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Neurology Salary?


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#1 scaredofthedark

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Posted 04 March 2017 - 04:39 PM

Hi guys,

 

I was told a couple weeks ago that in Ontario, the mean gross billings for neurologists is actually lower than that of family doctors.

 

 I was quite surprised by this, and since I'm very interested in neurology as a profession I just wanted to see if I could get some clarification about how much they actually make.

 

Thanks so much,

scared



#2 ralk

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Posted 04 March 2017 - 05:52 PM

Hi guys,

 

I was told a couple weeks ago that in Ontario, the mean gross billings for neurologists is actually lower than that of family doctors.

 

 I was quite surprised by this, and since I'm very interested in neurology as a profession I just wanted to see if I could get some clarification about how much they actually make.

 

Thanks so much,

scared

 

The CMA profiles is a good place to start - here's Neurology's. Overall a Neurologist's income is similar if not better than the typical FM doc. 


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#3 rmorelan

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Posted 04 March 2017 - 06:45 PM

I am not an neurologist - but the overhead is quite a bit less I thought as well(?)

 

no doubt neurologist earn a lower amount compared to other similar specialties. I have been told some reasons why that is the case but it still doesn't make a lot of sense to me on a system's level. 


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#4 Edict

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Posted 05 March 2017 - 08:22 PM

I am not an neurologist - but the overhead is quite a bit less I thought as well(?)

 

no doubt neurologist earn a lower amount compared to other similar specialties. I have been told some reasons why that is the case but it still doesn't make a lot of sense to me on a system's level.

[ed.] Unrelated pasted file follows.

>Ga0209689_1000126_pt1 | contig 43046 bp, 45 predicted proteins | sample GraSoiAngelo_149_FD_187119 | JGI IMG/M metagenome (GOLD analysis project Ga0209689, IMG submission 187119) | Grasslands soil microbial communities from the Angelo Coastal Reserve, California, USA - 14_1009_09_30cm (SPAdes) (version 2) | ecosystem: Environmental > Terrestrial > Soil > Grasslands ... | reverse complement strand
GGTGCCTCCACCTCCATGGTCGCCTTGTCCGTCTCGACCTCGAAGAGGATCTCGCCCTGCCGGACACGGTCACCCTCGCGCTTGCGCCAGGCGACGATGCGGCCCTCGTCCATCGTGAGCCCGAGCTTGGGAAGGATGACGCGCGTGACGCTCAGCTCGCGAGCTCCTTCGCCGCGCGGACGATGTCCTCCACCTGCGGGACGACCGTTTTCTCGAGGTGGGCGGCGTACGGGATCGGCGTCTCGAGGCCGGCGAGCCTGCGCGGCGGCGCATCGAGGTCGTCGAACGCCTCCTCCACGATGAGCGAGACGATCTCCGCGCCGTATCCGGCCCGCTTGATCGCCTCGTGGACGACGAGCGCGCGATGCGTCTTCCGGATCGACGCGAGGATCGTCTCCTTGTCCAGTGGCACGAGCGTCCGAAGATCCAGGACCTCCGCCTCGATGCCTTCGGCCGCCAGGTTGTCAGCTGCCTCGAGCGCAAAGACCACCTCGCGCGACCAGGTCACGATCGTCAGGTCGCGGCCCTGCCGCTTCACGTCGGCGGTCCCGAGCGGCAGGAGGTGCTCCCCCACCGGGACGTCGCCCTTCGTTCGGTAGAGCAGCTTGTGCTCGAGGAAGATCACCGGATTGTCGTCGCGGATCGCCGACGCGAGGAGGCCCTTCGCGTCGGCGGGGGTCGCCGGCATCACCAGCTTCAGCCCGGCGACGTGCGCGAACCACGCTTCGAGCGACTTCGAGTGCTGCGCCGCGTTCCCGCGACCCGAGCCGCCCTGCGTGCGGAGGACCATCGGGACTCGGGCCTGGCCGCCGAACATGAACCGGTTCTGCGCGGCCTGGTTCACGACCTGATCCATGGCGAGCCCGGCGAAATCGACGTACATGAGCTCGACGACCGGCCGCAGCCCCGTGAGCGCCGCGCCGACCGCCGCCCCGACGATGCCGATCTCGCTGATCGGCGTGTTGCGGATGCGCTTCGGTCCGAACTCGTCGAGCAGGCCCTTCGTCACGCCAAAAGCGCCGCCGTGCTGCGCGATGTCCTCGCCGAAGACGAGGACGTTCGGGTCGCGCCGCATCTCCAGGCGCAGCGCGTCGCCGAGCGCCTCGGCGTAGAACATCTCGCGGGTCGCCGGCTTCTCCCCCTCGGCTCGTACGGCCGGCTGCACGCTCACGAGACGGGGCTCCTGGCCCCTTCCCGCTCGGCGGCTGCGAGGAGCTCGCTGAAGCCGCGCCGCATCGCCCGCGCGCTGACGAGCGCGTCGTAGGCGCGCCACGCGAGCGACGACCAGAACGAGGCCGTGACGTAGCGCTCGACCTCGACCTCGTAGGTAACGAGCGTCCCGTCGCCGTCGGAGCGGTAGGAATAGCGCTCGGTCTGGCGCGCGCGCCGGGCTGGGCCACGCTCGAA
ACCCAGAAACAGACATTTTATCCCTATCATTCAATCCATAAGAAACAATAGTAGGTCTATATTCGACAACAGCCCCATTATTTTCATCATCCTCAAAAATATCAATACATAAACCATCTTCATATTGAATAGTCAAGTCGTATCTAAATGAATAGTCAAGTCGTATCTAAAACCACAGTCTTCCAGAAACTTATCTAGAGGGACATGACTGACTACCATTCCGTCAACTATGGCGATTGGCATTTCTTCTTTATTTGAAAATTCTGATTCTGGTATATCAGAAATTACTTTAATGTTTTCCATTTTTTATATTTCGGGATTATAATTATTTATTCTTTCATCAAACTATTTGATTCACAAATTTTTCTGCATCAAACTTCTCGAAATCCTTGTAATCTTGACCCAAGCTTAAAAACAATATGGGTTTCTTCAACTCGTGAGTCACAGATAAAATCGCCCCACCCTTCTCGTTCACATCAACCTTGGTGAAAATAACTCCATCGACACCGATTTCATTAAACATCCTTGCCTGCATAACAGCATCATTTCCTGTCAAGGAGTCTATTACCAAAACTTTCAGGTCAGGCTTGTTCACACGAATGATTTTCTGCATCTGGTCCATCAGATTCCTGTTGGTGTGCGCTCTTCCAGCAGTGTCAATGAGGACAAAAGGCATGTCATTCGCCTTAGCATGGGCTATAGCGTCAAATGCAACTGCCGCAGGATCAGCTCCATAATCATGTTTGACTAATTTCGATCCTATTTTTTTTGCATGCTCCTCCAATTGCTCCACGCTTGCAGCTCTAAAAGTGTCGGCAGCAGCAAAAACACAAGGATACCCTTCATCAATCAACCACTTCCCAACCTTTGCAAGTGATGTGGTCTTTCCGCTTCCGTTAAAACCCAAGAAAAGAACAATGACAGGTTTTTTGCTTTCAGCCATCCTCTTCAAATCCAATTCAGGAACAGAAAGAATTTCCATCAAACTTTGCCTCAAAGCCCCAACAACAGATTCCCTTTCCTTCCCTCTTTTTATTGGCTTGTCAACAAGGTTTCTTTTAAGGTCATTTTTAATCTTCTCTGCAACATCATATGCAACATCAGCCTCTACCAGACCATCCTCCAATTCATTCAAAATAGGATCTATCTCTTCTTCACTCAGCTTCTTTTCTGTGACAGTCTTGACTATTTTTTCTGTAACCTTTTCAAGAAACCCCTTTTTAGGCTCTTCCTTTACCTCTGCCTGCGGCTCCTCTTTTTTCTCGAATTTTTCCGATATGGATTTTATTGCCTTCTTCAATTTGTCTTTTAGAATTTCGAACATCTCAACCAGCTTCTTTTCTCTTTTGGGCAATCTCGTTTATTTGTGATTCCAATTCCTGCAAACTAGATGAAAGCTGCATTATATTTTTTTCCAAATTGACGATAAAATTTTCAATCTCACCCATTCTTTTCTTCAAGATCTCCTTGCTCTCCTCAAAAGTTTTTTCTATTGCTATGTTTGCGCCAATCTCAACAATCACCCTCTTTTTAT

If neurologists could actually treat stuff maybe their incomes would improve...  ;)


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#5 rmorelan

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Posted 05 March 2017 - 08:26 PM

If neurologists could actually treat stuff maybe their incomes would improve...  ;)

 

(ooooooooooooooo......)

 

but in seriousness that is exactly the problem - the government doesn't like to pay for things that don't somehow END the problem or lead to it ending. Chronic management of things is not their style. Not logical in all cases, not logical at all.  


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#6 Blinkbest

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Posted 05 March 2017 - 09:36 PM

(ooooooooooooooo......)
 
but in seriousness that is exactly the problem - the government doesn't like to pay for things that don't somehow END the problem or lead to it ending. Chronic management of things is not their style. Not logical in all cases, not logical at all.


Instead of putting more and more money into specialized treatment, they would reach their goal of "ending problems" by focusing on prevention and firts line treatment aka making fm more attracting for med students!
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#7 Let'sGo1990

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Posted 11 March 2017 - 04:30 AM

The pay is not great for general outpatient Neurology. That is, in large part due to the length of the neuro physical exam and the patient population they deal with. Often times, those patients are presenting with issues that cannot be addressed in 10 minutes. On top of that, they have loads of elderly patients, who tend to have social issues such as failure to cope, caregiver fatigue, dementia, etc. going on.